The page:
Noise laws, saner hours improve city life
The most effective way to encourage renovation of buildings rather than redevelopment is to impose stringent restrictions on construction noise.
It is high time that the true cost to the community of noise pollution be evaluated.
The Environmental Protection Department's (EPD) website states that 'above certain levels, noise can affect everybody. It can lead to hearing loss and mental stress and irritation. It can also interfere with daily activities such as doing homework, watching television and talking on the telephone'.
Yet construction sites in Hong Kong can currently operate at any volume for 12 hours a day, six days a week. Hundreds of thousands of Hong Kong people are subjected to long hours of torture for years on end.
Visitors from more enlightened cities are astounded to learn that very loud and repetitive operations, such as drilling through rock face, are not restricted to a few hours a day.
A mandatory lunch break of one hour would give people living and working near construction sites some respite.
A five-day week would be in line with the aspirations of the community to a better quality of life and would have a positive effect on harmony in the home.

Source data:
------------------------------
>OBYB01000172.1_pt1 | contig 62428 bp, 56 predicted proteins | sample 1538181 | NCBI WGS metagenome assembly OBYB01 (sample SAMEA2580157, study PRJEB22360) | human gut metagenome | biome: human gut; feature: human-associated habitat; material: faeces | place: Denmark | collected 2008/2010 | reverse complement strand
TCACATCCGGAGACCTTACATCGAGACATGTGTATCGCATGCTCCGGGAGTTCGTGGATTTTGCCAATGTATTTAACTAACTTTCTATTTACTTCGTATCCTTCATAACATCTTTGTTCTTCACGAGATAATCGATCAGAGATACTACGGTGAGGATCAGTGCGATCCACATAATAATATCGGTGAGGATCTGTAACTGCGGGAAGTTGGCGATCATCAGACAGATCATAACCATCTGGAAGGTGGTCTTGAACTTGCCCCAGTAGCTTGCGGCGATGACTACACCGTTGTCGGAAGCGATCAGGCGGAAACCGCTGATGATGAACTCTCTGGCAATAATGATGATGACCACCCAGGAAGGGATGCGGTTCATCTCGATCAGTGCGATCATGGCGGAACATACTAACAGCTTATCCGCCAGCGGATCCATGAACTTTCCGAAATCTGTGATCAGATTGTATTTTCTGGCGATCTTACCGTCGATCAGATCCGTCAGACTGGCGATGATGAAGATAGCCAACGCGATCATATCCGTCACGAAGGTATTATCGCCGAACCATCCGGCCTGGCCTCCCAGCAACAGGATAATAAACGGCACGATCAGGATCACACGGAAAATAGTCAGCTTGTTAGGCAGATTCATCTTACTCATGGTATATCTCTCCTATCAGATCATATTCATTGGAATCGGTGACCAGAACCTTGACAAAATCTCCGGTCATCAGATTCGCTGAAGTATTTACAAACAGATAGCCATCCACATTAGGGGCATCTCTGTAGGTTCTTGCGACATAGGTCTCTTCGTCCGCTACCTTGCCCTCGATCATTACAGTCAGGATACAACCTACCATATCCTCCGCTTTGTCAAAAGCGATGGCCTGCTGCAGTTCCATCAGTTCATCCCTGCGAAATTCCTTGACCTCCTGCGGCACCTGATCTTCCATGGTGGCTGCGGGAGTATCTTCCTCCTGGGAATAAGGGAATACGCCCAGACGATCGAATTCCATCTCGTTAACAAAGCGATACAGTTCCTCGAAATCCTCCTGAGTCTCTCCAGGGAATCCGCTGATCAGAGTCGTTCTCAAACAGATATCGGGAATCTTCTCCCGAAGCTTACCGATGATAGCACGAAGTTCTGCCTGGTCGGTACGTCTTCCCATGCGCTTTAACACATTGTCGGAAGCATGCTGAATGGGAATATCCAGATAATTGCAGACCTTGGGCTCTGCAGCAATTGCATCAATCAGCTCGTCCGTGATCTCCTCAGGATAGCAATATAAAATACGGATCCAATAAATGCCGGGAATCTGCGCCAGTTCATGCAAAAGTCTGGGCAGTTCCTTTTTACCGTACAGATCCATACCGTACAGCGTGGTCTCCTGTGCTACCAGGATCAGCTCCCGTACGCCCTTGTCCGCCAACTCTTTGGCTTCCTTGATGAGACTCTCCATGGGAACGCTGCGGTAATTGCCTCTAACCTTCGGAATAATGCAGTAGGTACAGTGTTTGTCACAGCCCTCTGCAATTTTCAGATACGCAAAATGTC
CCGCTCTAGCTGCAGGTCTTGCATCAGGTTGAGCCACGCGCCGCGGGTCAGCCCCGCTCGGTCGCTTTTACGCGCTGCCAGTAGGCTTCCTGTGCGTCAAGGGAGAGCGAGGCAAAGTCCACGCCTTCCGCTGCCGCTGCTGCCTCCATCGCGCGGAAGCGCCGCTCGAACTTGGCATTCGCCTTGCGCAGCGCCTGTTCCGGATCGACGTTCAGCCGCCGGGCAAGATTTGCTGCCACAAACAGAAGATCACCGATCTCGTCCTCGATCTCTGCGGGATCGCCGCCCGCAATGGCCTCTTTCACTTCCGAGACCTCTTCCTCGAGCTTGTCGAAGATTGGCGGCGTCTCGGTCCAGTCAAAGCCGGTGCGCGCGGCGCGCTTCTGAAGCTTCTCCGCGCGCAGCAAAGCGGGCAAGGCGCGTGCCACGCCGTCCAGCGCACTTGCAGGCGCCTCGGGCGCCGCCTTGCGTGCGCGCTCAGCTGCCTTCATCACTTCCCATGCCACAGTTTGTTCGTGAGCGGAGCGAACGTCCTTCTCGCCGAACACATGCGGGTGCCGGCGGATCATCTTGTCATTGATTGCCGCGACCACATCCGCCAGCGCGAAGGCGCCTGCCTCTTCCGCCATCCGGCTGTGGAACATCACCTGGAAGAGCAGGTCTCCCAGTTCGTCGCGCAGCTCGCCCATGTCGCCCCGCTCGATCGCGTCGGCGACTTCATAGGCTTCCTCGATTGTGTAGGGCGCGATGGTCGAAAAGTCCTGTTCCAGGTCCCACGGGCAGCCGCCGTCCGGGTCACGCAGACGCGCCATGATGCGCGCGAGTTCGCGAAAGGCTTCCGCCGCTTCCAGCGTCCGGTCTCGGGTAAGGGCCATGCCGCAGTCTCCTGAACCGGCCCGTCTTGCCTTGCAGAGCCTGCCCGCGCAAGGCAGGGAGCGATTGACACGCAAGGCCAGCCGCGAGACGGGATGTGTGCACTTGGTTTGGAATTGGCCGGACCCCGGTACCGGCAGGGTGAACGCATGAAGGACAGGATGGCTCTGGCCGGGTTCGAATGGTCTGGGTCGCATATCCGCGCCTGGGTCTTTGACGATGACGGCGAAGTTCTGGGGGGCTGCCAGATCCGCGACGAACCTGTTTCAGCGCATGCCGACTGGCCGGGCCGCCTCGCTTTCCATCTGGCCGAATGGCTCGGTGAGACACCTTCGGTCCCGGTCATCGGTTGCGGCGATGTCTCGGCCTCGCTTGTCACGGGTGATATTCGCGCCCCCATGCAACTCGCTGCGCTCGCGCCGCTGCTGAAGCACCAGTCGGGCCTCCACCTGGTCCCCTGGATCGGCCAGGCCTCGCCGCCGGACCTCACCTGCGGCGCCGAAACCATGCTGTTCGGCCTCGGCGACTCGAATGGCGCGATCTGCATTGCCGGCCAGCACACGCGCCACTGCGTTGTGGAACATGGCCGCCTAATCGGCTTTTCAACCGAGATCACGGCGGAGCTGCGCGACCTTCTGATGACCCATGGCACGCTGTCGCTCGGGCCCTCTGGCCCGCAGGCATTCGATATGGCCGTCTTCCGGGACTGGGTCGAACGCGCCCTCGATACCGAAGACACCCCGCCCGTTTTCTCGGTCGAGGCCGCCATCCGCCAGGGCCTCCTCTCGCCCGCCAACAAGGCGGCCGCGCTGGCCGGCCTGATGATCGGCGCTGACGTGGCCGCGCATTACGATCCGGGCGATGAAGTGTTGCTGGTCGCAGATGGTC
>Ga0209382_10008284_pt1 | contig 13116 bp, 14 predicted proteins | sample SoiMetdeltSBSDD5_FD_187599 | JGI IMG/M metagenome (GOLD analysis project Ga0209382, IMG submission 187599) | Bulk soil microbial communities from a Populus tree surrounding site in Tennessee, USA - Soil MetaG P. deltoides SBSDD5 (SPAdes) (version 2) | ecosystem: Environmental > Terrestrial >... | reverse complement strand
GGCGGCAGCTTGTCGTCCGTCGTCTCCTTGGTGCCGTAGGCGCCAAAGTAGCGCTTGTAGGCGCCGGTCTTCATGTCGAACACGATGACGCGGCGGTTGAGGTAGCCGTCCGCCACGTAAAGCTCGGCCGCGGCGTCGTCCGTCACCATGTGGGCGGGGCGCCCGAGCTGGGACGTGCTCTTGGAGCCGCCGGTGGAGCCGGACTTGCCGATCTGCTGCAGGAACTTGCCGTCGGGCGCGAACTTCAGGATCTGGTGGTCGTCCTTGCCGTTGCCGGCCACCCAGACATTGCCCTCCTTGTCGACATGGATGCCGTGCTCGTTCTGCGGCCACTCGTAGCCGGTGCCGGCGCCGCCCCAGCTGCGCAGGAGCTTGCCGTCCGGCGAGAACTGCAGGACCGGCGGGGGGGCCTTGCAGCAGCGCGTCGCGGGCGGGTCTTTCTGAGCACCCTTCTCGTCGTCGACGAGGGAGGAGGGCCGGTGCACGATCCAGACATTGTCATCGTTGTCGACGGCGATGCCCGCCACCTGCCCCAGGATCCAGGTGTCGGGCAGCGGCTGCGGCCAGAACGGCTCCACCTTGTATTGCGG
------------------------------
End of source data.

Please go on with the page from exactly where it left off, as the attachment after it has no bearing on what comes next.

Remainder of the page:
Reducing the number of hours daily that construction sites can generate noise would certainly encourage developers towards more sustainable forms of development.
Renovation generates much less construction waste, noise and air pollution. It can also be carried out in a fraction of the time required for redevelopment. It therefore has less impact on daily life in the area and is more conducive to retaining the community ties and collective memory that are finally being recognised as essential elements in promoting a sense of belonging within the community.
The EPD has been looking into the issue for years. Now it is time for action. The demolition of fine buildings like the Ritz-Carlton hotel just to further line the pockets of our tycoons is the manifestation of the Sodom and Gomorrah spirit that currently prevails in our society and for which we will surely pay the price sooner or later.
Candy Tam, Wan Chai
Tax is best way
to fight tobacco
Any consideration of tobacco tax cannot be viewed from the perspective of profit to industry or government revenue.
Increasing tax is the single most effective way to reduce tobacco consumption - it is an important public health tool to curb smoking in society, especially among the young, and thereby decreasing the diseases and deaths so caused.
As a public health physician, I congratulate Hong Kong for having passed the tobacco control legislation in 2006.
However, the proportion of smokers quitting has not been satisfactory. Tobacco is still the deadliest consumer product sold legally and it promises to kill more than half of its regular consumers. Any standalone controlled measure, even an effective smoking ban in public places, cannot be relied upon for lasting changes.
In 2007, the government did not boost its quit-smoking services to coincide with the smoking ban, thereby losing a golden opportunity for tobacco control. There remains another chance that tobacco consumption in the community can be controlled at no extra cost to the government, and that is to increase tobacco tax.
At present, our tobacco tax policy is shamefully below the world standard.